State Power Routinely Shielded From Public Eyes

Since the end of World War II, the US has used varying pretexts when embarking on military interventions.

The American political scientist Samuel Huntington noted that “power remains strong when it remains in the dark; exposed to the sunlight it begins to evaporate”. Huntington further highlighted that “you may have to sell [military intervention] in such a way as to create the misimpression that it is the Soviet Union you are fighting. That is what the United States has been doing ever since the Truman Doctrine”, announced by president Harry Truman himself in 1947.

Huntington wrote the above words in 1981, just as America’s new leader Ronald Reagan was creating his own misimpressions in the self-declared “war against terrorism” in Central America – which quickly became a US-backed terrorist campaign. The Reaganite-sponsored assaults later spread to Asia, the Middle East and Africa, including support for Saddam Hussein‘s Iraq and the South African apartheid regime.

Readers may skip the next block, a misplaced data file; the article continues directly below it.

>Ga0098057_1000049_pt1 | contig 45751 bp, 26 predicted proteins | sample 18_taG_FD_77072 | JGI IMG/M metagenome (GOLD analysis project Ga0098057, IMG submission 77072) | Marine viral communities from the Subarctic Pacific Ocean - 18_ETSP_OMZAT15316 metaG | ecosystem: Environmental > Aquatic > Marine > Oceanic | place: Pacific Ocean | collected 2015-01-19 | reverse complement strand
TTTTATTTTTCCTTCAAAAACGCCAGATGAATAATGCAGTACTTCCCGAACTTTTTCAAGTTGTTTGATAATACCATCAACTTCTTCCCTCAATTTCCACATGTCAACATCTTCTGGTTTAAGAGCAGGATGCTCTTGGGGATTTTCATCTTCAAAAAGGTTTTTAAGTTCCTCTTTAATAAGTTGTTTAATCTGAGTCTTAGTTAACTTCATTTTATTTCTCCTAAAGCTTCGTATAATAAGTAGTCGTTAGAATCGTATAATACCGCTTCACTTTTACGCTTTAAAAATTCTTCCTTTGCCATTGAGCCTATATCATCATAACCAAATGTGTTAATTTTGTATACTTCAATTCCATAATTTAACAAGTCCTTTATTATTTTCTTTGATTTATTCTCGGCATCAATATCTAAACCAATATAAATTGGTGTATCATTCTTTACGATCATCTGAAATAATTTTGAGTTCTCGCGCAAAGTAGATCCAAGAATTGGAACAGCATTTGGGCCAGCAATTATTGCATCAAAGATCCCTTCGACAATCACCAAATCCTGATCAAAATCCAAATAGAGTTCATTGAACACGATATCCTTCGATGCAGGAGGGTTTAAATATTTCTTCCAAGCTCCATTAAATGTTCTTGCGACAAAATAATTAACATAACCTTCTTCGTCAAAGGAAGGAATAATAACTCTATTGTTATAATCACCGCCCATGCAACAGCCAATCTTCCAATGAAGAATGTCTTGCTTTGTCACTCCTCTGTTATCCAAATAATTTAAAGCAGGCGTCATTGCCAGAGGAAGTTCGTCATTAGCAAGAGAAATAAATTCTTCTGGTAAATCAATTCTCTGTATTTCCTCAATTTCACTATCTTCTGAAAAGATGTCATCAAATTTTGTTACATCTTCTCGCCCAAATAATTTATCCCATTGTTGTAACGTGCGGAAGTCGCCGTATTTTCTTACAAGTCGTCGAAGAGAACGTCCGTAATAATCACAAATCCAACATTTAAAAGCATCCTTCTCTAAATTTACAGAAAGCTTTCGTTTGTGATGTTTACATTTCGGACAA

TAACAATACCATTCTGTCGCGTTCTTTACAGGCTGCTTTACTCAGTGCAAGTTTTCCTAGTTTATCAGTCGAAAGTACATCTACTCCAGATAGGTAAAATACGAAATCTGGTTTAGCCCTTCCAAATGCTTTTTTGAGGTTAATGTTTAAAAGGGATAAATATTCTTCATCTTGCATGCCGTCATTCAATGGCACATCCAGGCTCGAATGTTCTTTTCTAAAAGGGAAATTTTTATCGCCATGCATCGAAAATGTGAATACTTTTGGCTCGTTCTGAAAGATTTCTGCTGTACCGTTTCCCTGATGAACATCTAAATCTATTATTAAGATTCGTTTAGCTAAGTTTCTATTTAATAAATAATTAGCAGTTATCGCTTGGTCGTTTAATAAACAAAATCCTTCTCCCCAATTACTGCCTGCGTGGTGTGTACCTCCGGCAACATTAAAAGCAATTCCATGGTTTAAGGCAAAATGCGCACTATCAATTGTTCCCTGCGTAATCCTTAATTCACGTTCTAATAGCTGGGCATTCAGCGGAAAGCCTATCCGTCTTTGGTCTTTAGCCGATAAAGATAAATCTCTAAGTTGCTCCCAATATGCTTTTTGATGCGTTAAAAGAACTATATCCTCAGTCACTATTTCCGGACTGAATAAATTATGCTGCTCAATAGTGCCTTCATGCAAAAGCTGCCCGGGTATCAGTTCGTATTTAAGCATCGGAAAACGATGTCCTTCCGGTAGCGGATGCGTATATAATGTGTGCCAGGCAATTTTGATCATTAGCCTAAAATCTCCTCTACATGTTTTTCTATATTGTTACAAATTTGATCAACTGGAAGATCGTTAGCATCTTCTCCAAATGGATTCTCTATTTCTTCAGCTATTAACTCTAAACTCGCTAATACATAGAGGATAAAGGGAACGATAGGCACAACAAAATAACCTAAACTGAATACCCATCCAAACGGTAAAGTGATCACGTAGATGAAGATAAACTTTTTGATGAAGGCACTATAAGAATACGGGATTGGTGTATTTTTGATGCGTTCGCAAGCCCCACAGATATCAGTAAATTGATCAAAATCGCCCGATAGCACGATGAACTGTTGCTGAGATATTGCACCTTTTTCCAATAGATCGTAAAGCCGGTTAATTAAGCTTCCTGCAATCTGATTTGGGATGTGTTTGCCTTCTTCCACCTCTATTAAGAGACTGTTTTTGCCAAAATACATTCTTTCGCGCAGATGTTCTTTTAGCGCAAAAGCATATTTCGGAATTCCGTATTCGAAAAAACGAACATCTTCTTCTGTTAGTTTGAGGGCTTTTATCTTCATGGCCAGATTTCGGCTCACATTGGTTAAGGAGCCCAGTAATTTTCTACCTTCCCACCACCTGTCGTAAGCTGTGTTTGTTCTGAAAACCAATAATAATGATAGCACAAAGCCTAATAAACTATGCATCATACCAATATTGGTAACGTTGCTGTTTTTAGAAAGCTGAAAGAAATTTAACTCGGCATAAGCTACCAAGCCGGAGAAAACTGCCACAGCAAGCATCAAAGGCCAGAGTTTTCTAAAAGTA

Reagan was adept at hoodwinking the American public – from declaring that Sandinista-led Nicaragua was “just two days’ driving time from Harlingen, Texas”, that Grenada, a tiny island in the Caribbean, was “a Soviet-Cuban colony being readied” before US forces invaded “just in time”, and that the Soviet Union was “the evil empire”. A little over a generation before, the Soviet Union had defeated the Nazis largely on their own, losing over 25 million people in the process. These sacrifices have almost been forgotten about in the West’s narrative. The Third Reich was the undisputed evil empire of modern times and, but for the resilience of the Red Army, the world would have been a much bleaker place.

Half a century later, with the Soviet Union’s demise, the evil empire pretext could no longer be used by Western leaders when undertaking illegal invasions. In order to continue currying public favor, fantasies were conjured such as dictators possessing stashes of lethal weapons (Saddam Hussein) – or those like Muammar Gaddafi that were simply overseeing a “dark tyranny” thwarting “the aspirations of the Libyan people” who sought “freedom, democracy and dignity”, as former president Barack Obama said.